sunday on the island of la grand jatte
Seurat painted the La Grande Jatte in three distinct stages.  In the first stage, which was started in 1884, Seurat mixed his paints from several individual pigments and was still using dull earth pigments such as ochre or burnt sienna. In the second stage, during 1885 and 1886, Seurat dispensed with the earth pigments and also limited the number of individual pigments in his paints. This change in Seurat’s palette was due to his application of the advanced color theories of his time. His intention was to paint small dots or strokes of pure color that would then mix on the retina of the beholder to achieve the desired color impression instead of the usual practice of mixing individual pigments.
Seurat’s palette consisted of the usual pigments of his time   such as cobalt blue, emerald green and vermilion. Additionally, Seurat used then new pigment zinc yellow (zinc chromate), predominantly for yellow highlights in the sunlit grass in the middle of the painting but also in mixtures with orange and blue pigments. In the century and more since the painting’s completion, the zinc yellow has darkened to brown—a color degeneration that was already showing in the painting in Seurat’s lifetime.  The discoloration of the originally bright yellow zinc yellow (zinc chromate) to brownish color is due to the chemical reaction of the chromate ions to orange-colored dichromate ions.  In the third stage during 1888–89 Seurat added the colored borders to his composition.
This work is in the public domain in the United States because it was published (or registered with the U.S. Copyright Office) before January 1, 1925.
Paris, 23 Boulevard des Italiens, Exposition de La Revue Blanche, Georges Seurat: Oeuvres peintes et dessinées, March 19–April 5, 1900, cat. 17.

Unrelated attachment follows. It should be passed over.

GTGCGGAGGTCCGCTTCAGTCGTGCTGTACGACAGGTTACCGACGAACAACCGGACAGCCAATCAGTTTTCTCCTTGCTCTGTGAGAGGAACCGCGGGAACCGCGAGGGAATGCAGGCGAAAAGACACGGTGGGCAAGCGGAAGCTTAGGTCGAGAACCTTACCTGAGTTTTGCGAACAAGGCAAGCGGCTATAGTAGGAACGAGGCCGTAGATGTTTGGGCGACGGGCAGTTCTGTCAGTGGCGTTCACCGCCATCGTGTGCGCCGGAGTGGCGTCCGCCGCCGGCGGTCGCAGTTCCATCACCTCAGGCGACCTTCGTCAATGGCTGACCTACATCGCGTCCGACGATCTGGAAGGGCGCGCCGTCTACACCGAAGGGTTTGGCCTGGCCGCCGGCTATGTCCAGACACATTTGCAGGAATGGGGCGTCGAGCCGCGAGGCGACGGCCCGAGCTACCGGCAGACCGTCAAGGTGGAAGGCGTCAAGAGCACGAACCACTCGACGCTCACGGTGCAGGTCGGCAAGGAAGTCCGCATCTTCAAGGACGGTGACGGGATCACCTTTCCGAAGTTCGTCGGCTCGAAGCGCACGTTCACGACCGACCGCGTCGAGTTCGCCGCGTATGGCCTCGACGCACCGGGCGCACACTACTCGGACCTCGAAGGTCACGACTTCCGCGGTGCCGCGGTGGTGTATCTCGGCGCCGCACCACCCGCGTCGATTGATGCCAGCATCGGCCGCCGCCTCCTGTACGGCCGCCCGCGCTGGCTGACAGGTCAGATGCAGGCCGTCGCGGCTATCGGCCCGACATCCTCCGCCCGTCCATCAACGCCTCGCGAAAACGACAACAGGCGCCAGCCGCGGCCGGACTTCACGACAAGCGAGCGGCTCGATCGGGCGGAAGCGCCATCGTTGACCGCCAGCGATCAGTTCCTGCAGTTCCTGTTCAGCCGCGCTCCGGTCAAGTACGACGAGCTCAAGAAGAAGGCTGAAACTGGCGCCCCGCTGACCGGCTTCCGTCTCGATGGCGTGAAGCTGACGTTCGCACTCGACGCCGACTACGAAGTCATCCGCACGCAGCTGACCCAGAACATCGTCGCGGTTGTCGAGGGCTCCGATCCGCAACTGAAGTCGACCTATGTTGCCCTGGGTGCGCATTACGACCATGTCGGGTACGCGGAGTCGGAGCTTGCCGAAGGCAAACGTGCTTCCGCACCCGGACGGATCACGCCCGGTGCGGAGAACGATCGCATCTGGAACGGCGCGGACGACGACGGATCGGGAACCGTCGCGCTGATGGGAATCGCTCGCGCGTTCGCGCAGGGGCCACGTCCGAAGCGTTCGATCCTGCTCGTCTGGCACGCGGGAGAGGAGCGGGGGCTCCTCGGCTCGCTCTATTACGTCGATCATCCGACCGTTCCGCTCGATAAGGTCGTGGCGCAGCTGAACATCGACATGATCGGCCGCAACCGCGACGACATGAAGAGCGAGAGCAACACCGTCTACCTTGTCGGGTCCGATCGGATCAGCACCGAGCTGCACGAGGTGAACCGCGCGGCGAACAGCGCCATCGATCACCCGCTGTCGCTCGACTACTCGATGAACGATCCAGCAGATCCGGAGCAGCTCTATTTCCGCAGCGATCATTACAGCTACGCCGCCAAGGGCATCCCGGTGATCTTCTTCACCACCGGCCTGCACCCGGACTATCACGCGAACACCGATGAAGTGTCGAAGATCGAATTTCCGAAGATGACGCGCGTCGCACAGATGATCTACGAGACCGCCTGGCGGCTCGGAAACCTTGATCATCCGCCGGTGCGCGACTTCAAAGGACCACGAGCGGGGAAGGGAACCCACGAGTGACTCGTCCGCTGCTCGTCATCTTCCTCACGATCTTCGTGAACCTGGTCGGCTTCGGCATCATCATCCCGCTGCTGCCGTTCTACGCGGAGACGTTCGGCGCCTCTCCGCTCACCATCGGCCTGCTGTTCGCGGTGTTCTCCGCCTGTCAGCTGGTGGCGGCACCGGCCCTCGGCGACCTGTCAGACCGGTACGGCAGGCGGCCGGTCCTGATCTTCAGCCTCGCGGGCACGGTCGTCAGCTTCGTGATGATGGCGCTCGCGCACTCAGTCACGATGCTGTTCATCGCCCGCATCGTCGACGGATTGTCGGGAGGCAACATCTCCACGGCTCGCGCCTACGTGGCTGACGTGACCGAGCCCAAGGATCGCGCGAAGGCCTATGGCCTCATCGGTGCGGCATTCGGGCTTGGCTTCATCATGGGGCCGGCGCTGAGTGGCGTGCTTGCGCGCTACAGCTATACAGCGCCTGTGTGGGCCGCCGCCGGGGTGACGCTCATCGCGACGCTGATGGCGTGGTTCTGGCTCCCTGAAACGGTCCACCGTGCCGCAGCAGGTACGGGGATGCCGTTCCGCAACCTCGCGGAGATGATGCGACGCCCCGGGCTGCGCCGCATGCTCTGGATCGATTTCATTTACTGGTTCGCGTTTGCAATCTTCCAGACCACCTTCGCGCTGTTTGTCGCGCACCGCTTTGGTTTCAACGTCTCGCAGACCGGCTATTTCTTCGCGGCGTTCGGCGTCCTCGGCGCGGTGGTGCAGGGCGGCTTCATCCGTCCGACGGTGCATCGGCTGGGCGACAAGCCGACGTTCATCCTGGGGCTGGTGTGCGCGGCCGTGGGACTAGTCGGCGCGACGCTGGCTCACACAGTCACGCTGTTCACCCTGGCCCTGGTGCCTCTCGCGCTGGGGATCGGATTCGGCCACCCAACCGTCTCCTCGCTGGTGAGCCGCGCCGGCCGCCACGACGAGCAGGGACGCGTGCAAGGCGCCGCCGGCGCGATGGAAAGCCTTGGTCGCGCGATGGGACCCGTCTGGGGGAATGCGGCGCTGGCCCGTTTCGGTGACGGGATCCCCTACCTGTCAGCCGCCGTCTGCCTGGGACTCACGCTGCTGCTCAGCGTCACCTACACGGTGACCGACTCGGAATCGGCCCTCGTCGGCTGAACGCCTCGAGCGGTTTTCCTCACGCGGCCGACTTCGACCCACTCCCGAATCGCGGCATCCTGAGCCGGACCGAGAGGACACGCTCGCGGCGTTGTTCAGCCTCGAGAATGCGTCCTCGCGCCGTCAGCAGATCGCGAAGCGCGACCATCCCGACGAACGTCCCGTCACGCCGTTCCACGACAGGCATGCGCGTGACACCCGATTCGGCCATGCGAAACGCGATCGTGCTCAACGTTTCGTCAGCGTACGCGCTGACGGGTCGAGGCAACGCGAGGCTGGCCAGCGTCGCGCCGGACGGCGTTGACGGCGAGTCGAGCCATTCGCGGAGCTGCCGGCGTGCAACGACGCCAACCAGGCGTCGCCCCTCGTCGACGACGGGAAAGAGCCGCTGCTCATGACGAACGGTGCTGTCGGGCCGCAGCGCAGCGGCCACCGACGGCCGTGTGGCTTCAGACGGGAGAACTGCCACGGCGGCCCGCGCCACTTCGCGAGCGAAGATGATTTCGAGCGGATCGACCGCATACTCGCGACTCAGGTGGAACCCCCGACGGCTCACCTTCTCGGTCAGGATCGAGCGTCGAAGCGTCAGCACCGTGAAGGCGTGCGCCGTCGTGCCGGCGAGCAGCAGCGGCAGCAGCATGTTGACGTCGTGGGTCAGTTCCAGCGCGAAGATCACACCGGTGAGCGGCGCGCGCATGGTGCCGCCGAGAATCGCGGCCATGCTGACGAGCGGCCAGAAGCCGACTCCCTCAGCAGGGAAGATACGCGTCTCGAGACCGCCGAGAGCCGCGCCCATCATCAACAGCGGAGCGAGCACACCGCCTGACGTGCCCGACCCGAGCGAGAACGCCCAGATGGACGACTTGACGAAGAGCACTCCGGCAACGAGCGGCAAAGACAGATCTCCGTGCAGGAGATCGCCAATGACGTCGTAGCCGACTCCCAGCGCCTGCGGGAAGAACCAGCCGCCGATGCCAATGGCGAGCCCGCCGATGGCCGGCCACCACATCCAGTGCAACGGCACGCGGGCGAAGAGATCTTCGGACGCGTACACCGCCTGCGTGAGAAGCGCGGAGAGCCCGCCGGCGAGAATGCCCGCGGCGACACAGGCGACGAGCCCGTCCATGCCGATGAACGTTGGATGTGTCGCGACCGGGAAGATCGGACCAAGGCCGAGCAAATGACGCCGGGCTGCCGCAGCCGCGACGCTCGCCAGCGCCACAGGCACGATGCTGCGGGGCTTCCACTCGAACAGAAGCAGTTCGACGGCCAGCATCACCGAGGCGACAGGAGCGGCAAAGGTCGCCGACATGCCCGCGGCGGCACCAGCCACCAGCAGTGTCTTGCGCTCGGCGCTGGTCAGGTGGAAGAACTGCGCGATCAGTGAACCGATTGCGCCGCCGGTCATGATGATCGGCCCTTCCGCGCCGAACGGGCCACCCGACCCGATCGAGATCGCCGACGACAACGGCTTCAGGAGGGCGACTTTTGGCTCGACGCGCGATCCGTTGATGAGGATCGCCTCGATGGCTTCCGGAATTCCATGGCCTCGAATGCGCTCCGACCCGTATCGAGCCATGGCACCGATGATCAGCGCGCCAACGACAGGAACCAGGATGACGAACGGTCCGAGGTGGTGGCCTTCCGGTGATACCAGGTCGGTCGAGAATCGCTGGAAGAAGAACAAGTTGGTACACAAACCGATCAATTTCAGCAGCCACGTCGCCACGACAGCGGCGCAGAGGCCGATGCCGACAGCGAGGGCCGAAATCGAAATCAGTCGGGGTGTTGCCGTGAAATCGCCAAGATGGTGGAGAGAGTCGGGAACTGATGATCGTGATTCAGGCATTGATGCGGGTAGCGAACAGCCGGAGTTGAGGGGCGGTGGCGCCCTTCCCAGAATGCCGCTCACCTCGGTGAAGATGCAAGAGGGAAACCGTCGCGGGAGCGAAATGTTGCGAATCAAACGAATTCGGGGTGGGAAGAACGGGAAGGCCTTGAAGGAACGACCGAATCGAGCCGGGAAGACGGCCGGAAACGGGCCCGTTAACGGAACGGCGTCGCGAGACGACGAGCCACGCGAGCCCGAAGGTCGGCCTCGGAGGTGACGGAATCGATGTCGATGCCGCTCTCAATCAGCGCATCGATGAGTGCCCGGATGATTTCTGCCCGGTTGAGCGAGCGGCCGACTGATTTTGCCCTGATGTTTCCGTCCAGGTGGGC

While the styles explored by Post-Impressionist artists are diverse, most featured flatness, formality, and exaggerated color in their work—characteristics that are evident in A Sunday Afternoon on the Island of La Grande Jatte.
After completing the painting in 1886, Seurat opted to exhibit it in the eighth and final Impressionist exhibition. While it was met with mixed reviews, it remained the artist’s most well-known work of art until (and after) his untimely death in 1891.
At first glance, the viewer sees many different people relaxing in a park by the river and nothing appears out of the ordinary. On the right, a fashionable couple is on a stroll. On the left, another well-dressed woman extends her fishing pole over the water. There is a small man with a black hat looking at the river, a white dog with a brown head, a man playing a horn, two soldiers standing at attention, a couple admiring their infant child, etc.
Other than the little girl, all of the figures in A Sunday Afternoon on the Island of La Grande Jatte are cloaked in shadow, almost robbed of their identities.
Seurat’s groundbreaking techniques were a major turnoff for some critics at the Impressionist exhibit where A Sunday on La Grande Jatte —1884 debuted in 1886. Other observers sneered at the rigid profiles of Seurat’s subjects. Meant to recall Egyptian hieroglyphics, these poses were negatively compared to tin soldiers.
Dalí painted one of his earliest known works, Landscape of Figueres, in 1910, when was about 6 years old. The oil-on-postcard work depicts a scene in his Catalonia hometown, and now hangs in the Salvador Dalí Museum in St. Petersburg, Florida. He also found success relatively early; he created his most iconic work, The Persistence of Memory, when he was just 27.